PFAS “Forever Chemicals” Are Being Spread on World’s Ski Slopes
The findings come just weeks after PFAS-containing ski waxes were banned in professional ski competitions.
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Skiers keen for slick runs are leaving toxic PFAS “forever chemicals” behind on ski slopes, research by The James Hutton Institute in Aberdeen and the University of Graz in Austria has revealed.
Fourteen different types of the chemical, commonly used in ski wax, were found in soils at family skiing spots in the Austrian Alps at levels far higher than in areas not normally used for skiing.
The study’s results come just weeks after a ban on use of PFAS in ski-wax in professional skiing events came into force, because of its links with serious health concerns including cancer, fertility issues and liver damage.
Viktoria Müller, the researcher at The James Hutton institute leading the study as part of her PhD research at the University of Graz in Austria, says, “These chemicals are called forever chemicals because they will need hundreds of years to break down. Because of this, they could accumulate or spread into the wider environment, including groundwater systems, which is the main concern.
“While there has been concern about the use of PFAS in ski wax for some time, this study on Alpine ski slopes showed that skiing will produce orders of magnitude higher concentrations of PFAS onto anywhere skiing is taking place where these types of wax are used.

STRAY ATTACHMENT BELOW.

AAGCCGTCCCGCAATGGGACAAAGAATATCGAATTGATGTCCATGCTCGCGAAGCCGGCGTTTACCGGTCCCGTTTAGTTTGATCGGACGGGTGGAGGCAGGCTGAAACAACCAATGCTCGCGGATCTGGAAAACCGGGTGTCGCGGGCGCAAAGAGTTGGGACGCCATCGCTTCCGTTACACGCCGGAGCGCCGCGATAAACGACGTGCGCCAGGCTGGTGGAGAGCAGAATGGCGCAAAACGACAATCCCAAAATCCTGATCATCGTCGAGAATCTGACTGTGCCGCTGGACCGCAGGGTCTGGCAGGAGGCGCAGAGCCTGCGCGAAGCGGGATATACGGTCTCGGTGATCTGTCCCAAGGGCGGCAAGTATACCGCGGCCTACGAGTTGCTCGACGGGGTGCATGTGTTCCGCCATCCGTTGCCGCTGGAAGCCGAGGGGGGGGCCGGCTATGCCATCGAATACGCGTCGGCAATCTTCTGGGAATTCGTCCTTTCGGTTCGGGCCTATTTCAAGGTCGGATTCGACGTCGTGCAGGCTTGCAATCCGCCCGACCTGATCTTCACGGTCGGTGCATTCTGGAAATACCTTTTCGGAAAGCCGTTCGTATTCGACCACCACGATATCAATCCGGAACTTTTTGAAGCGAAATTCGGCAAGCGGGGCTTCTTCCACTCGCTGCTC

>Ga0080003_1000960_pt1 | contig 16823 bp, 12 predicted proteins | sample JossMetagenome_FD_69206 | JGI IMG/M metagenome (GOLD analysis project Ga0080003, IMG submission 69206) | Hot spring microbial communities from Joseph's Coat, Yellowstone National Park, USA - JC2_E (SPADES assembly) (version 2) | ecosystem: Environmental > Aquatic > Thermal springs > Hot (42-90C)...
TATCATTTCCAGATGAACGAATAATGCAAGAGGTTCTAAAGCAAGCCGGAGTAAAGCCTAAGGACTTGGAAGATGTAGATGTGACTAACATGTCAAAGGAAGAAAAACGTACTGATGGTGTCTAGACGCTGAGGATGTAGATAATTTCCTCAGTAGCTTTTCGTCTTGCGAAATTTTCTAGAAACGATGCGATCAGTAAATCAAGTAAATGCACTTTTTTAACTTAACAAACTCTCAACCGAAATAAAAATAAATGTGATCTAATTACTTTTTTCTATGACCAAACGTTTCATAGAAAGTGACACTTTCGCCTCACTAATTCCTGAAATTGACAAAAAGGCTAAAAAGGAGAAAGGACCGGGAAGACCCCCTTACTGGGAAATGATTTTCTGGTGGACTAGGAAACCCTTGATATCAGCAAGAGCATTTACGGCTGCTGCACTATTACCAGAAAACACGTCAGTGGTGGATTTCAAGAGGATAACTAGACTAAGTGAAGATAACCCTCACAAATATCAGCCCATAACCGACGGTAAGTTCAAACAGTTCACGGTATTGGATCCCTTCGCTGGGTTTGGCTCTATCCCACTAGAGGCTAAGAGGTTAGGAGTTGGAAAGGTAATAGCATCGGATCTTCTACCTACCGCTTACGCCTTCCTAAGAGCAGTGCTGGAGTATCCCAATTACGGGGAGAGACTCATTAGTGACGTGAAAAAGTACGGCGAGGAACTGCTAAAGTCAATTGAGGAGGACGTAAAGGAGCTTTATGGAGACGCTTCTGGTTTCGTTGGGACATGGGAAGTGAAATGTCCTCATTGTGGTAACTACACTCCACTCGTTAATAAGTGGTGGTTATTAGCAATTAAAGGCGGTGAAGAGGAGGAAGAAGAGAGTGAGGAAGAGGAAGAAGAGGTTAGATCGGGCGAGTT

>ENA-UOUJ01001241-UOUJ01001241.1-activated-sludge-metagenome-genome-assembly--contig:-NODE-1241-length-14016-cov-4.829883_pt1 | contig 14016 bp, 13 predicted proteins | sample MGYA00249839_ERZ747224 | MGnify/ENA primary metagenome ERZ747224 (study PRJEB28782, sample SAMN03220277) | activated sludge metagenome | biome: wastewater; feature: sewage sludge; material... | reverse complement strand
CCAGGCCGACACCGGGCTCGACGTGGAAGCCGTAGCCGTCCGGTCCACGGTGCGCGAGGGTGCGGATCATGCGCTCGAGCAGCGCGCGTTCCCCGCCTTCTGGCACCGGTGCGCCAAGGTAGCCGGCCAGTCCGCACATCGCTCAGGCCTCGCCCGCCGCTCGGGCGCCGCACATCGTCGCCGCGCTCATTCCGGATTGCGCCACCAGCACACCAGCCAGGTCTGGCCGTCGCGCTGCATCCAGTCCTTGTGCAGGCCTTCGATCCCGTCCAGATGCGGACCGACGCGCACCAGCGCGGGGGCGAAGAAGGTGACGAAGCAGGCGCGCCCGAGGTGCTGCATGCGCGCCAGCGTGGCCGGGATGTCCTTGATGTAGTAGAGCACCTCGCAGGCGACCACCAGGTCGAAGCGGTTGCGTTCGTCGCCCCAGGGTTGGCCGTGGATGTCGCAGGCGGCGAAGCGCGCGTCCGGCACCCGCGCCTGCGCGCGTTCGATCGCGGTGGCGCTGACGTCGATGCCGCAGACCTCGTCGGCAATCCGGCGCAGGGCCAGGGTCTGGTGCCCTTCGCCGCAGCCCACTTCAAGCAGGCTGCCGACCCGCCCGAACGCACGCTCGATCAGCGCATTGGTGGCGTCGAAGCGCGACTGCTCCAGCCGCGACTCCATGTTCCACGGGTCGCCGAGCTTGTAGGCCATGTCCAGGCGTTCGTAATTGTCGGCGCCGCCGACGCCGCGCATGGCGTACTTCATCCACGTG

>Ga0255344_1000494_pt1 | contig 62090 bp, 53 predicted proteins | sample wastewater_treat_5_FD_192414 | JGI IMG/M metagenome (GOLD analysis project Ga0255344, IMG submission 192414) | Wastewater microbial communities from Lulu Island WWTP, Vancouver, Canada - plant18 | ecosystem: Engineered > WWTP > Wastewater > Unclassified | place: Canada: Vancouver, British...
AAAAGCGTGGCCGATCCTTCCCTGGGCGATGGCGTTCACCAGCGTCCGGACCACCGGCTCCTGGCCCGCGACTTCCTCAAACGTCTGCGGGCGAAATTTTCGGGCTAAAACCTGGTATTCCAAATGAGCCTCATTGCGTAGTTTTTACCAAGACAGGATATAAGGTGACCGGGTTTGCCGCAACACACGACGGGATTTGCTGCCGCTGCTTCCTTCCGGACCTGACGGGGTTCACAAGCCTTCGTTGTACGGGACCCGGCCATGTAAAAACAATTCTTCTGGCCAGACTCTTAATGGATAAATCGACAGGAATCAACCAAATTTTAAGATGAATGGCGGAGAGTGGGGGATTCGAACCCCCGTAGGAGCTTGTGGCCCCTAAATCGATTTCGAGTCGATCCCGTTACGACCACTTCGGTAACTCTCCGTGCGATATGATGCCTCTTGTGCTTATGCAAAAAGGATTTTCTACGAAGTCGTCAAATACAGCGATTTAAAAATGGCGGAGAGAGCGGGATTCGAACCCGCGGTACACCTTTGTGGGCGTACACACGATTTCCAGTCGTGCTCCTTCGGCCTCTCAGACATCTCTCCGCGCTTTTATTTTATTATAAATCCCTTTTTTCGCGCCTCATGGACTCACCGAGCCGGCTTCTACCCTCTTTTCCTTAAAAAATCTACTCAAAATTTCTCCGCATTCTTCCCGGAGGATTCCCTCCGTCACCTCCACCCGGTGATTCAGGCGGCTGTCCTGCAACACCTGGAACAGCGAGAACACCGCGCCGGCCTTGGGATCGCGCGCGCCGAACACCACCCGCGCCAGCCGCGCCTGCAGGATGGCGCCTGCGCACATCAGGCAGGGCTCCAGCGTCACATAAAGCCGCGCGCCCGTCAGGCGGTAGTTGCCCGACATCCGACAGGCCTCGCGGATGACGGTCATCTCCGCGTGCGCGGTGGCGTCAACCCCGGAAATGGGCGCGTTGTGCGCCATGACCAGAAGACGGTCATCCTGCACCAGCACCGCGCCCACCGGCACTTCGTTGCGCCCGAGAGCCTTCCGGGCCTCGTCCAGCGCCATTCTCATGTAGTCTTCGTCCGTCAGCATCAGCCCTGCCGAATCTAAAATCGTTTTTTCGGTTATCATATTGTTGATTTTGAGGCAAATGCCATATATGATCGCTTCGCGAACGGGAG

“However, even where there is no skiing, there are still small detections because of how widely this chemical has now spread in the environment.”
The study, which was funded by the Macaulay Development Trust, a charity which supports research into sustainable land use, looked for around 30 of the most likely PFAS compounds expected to be found in ski wax.
The study also tested six commercially available ski waxes bought in 2021, before the ban of fluoro-wax for PFAS content. Of the six, five contained fluorinated compounds.
While a number of international skiing bodies have banned use of ski waxes containing PFAS, its enforcement only recently started happening in international events due to the time it took to create suitable testing methods.
The first skier to be caught with PFAS on their skis was a two-time Olympic medallist who was disqualified following a race in late October during the Alpine World Cup in Austria.
PFAS is a man-made group of more than 12,000 chemicals, first used in the 1940s, widely used in household products from frying pans to waterproof jackets.
It has also become so widespread, and can be transported through the atmosphere, that there are background levels of it found around the world with recent studies worldwide finding these chemicals in a range of unexpected places, such as bottled water.
Concerns around its links to health issues have led to calls for bans on the use of PFAS and, to date, a number have been banned, while research is ongoing to find alternatives that can breakdown more easily.
Reference: Müller V, Costa LCA, Rondan FS, et al. Per and polyfluoroalkylated substances (PFAS) target and EOF analyses in ski wax, snowmelts, and soil from skiing areas. Environ Sci: Processes Impacts. 2023;25(12):1926-1936. doi: 10.1039/D3EM00375B
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